First-year student's understanding of academic dishonesty : a case study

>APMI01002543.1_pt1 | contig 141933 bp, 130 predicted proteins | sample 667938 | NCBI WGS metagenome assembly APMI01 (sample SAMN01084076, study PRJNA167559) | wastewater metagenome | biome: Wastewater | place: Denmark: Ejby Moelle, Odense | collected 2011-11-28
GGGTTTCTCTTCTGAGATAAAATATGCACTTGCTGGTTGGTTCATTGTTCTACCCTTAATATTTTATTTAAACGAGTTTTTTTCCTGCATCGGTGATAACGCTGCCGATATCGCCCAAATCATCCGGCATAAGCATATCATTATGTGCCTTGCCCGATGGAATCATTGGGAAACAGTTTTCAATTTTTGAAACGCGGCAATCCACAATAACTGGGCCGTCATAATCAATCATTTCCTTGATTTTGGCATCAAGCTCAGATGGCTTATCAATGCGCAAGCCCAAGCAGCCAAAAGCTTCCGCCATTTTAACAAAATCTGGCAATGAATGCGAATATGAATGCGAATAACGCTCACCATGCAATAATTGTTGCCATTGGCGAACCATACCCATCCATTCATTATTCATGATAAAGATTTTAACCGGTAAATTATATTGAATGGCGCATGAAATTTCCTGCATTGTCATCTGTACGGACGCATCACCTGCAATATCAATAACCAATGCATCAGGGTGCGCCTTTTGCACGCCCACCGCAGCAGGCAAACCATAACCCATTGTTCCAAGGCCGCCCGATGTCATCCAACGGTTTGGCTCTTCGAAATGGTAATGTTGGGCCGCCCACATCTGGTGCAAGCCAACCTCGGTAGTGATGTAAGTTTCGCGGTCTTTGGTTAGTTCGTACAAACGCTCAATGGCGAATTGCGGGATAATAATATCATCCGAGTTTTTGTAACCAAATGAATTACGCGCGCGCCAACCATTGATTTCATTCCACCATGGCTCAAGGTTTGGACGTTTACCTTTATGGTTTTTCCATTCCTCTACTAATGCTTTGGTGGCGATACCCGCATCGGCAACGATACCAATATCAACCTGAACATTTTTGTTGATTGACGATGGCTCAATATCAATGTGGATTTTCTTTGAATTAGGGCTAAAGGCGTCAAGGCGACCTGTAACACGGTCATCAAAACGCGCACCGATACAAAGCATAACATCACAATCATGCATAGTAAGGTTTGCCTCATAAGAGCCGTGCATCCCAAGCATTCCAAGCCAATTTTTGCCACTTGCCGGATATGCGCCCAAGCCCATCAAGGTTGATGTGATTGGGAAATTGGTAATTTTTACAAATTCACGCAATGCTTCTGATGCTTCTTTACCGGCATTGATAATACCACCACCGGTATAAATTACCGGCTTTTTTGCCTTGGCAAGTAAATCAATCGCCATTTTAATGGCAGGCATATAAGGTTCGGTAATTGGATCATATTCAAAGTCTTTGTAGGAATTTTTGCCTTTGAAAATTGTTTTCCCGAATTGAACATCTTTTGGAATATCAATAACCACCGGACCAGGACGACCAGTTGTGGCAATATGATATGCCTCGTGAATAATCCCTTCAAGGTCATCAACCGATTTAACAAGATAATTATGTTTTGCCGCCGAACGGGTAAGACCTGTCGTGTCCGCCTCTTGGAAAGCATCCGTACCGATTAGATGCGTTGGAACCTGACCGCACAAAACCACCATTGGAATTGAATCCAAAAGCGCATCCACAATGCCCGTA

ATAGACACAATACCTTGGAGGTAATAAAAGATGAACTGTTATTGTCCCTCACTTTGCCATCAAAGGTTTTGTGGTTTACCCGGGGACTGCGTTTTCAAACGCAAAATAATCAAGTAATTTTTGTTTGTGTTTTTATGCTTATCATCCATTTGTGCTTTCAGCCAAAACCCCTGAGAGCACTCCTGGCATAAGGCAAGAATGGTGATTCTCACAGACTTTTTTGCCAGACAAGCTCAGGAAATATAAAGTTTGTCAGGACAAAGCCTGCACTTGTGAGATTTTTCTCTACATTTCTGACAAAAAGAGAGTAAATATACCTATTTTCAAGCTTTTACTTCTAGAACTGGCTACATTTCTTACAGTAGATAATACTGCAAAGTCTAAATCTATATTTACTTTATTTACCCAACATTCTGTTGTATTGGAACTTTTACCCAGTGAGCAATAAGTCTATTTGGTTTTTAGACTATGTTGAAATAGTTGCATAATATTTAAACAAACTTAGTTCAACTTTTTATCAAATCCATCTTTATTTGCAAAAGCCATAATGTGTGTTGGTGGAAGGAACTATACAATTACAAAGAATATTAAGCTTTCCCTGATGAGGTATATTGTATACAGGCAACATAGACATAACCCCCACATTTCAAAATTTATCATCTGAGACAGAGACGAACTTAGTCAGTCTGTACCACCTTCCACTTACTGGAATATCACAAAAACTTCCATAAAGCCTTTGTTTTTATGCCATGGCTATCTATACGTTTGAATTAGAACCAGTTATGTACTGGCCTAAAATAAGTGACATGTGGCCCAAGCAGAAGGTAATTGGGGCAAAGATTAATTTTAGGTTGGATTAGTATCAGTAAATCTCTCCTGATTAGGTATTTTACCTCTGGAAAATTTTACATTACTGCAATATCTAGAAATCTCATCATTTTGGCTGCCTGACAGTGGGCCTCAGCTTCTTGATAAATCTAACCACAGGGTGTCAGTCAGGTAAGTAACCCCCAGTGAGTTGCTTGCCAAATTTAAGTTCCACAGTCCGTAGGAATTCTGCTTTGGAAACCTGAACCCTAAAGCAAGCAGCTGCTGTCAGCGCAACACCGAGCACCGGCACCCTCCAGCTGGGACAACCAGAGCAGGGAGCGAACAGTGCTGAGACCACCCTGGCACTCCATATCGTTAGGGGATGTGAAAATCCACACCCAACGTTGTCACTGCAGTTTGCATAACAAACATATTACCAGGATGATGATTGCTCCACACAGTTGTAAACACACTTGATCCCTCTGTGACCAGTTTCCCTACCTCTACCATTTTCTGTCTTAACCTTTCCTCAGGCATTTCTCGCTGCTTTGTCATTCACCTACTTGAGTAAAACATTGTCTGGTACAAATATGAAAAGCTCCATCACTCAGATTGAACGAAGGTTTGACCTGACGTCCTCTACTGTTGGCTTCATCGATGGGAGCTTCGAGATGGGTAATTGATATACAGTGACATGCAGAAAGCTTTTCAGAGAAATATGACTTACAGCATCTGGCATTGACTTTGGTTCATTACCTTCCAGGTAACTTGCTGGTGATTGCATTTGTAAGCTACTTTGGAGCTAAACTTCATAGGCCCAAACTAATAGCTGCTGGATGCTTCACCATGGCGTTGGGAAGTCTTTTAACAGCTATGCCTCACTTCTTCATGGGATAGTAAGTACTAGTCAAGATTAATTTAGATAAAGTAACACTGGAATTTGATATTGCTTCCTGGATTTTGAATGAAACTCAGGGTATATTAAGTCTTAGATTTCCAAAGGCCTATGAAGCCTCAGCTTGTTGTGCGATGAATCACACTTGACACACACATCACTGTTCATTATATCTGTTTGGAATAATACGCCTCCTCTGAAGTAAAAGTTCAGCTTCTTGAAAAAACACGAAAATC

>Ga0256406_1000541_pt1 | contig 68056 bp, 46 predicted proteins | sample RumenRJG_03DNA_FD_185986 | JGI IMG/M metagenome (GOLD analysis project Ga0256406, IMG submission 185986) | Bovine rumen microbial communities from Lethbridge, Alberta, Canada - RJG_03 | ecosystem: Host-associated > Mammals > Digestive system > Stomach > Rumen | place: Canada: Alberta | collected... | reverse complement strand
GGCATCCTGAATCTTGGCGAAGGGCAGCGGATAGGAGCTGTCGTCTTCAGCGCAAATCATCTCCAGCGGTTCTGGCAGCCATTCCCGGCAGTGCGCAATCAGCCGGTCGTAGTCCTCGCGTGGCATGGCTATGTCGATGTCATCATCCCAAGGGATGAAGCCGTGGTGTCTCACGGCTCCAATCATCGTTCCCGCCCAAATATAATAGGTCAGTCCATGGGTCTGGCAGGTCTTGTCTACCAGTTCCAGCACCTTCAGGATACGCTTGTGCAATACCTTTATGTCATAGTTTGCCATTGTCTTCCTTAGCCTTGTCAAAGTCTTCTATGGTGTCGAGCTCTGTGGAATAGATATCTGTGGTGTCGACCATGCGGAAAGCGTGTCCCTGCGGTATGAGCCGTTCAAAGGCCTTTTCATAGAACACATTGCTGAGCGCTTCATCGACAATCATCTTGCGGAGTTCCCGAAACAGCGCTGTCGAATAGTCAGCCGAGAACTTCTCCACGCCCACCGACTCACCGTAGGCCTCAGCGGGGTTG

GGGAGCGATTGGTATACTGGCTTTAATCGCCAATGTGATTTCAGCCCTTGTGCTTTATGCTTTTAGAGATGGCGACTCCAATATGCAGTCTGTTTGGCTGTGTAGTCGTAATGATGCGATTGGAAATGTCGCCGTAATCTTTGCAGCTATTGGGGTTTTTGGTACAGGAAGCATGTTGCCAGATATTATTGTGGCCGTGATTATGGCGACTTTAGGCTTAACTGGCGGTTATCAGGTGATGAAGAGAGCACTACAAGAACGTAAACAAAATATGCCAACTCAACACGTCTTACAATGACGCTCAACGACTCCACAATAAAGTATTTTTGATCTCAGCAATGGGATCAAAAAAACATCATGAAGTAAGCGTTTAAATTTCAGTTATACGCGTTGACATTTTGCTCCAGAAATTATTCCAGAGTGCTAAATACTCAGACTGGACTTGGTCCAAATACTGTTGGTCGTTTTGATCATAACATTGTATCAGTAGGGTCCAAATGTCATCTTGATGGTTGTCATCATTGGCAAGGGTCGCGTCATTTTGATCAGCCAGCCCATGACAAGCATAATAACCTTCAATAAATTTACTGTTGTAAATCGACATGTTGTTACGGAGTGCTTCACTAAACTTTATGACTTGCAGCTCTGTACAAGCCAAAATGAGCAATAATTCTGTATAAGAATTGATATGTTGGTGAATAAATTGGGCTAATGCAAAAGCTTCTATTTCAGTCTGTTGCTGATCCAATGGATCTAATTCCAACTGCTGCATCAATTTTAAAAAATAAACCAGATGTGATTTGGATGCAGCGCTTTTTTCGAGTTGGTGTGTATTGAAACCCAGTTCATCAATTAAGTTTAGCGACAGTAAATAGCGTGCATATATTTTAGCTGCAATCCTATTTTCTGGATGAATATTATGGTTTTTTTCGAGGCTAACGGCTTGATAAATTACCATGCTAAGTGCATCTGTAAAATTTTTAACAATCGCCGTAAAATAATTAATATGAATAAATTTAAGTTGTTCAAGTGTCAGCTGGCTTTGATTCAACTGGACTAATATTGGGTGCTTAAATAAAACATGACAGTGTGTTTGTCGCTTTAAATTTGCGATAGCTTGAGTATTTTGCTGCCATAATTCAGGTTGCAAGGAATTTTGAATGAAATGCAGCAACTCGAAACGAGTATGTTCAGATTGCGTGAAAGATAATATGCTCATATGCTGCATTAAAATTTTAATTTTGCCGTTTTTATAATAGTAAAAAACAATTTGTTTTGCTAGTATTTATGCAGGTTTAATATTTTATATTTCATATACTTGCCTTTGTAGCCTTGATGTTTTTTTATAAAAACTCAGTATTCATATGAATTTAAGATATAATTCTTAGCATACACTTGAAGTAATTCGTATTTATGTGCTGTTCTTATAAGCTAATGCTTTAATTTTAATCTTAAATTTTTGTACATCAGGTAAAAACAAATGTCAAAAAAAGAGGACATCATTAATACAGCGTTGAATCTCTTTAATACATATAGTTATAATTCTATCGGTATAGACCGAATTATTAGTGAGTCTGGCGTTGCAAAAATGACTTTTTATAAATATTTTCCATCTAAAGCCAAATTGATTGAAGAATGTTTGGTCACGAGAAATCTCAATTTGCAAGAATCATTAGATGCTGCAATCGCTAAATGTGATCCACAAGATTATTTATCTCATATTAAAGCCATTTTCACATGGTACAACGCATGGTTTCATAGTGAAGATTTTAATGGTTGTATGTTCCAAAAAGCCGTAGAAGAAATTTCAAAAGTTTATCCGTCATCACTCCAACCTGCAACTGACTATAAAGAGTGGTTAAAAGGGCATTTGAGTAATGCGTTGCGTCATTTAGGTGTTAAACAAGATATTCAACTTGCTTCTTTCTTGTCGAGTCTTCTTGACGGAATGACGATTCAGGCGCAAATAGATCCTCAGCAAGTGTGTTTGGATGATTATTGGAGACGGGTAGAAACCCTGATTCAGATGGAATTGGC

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[ACCESS RESTRICTED TO THE UNIVERSITY OF MISSOURI AT AUTHOR'S REQUEST.] This case study examines first-year first-time college students’ understanding of academic dishonesty. The study used data from interviews with twenty-seven first-year students at Lyon College, a small, private, liberal arts institution that utilizes a traditional honor code system. Data from direct observations, a physical artifact search, and a document search were also used. Four main themes emerged from the data: (Not) Learning about Academic Dishonesty, Stepping Stone, Degrees of Dishonesty, and Fear. First-year students had a narrow understanding of academic dishonesty and expressed a desire to know more. Students also indicated that fear of losing financial aid or disappointing parents were reasons to engage in academic dishonesty, while the fear of punishment was not a strong deterrent to engaging in academic dishonesty. Further, first-year students were fearful of engaging in collaborative study and asking peers for academic assistance. Specific recommendations for changes to institutional policies and procedures are discussed.
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